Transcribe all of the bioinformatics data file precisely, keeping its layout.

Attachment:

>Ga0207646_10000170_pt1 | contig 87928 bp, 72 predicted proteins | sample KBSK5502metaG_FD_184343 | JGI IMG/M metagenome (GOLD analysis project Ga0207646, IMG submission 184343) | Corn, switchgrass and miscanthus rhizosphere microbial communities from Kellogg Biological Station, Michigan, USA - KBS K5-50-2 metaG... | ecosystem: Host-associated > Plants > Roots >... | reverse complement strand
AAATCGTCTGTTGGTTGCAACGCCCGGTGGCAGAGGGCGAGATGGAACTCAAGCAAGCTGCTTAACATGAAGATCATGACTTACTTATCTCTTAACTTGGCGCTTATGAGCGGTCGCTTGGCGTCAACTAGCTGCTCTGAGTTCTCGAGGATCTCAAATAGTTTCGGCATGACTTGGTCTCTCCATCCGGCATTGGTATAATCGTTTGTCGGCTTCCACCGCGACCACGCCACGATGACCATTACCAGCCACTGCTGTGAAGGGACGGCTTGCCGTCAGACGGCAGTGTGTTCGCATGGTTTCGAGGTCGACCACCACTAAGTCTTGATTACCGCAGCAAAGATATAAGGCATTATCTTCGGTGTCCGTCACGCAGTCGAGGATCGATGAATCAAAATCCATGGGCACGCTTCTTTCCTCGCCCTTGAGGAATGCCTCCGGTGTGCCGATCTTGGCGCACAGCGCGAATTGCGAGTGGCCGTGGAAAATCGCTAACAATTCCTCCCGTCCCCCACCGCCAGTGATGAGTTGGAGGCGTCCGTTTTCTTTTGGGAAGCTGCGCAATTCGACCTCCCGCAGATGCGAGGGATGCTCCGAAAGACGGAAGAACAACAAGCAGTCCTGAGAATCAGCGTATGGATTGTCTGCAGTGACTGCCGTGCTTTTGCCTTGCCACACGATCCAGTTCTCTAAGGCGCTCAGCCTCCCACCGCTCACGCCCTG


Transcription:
>Ga0207646_10000170_pt1 | contig 87928 bp, 72 predicted proteins | sample KBSK5502metaG_FD_184343 | JGI IMG/M metagenome (GOLD analysis project Ga0207646, IMG submission 184343) | Corn, switchgrass and miscanthus rhizosphere microbial communities from Kellogg Biological Station, Michigan, USA - KBS K5-50-2 metaG... | ecosystem: Host-associated > Plants > Roots >... | reverse complement strand
AAATCGTCTGTTGGTTGCAACGCCCGGTGGCAGAGGGCGAGATGGAACTCAAGCAAGCTGCTTAACATGAAGATCATGACTTACTTATCTCTTAACTTGGCGCTTATGAGCGGTCGCTTGGCGTCAACTAGCTGCTCTGAGTTCTCGAGGATCTCAAATAGTTTCGGCATGACTTGGTCTCTCCATCCGGCATTGGTATAATCGTTTGTCGGCTTCCACCGCGACCACGCCACGATGACCATTACCAGCCACTGCTGTGAAGGGACGGCTTGCCGTCAGACGGCAGTGTGTTCGCATGGTTTCGAGGTCGACCACCACTAAGTCTTGATTACCGCAGCAAAGATATAAGGCATTATCTTCGGTGTCCGTCACGCAGTCGAGGATCGATGAATCAAAATCCATGGGCACGCTTCTTTCCTCGCCCTTGAGGAATGCCTCCGGTGTGCCGATCTTGGCGCACAGCGCGAATTGCGAGTGGCCGTGGAAAATCGCTAACAATTCCTCCCGTCCCCCACCGCCAGTGATGAGTTGGAGGCGTCCGTTTTCTTTTGGGAAGCTGCGCAATTCGACCTCCCGCAGATGCGAGGGATGCTCCGAAAGACGGAAGAACAACAAGCAGTCCTGAGAATCAGCGTATGGATTGTCTGCAGTGACTGCCGTGCTTTTGCCTTGCCACACGATCCAGTTCTCTAAGGCGCTCAGCCTCCCACCGCTCACGCCCTG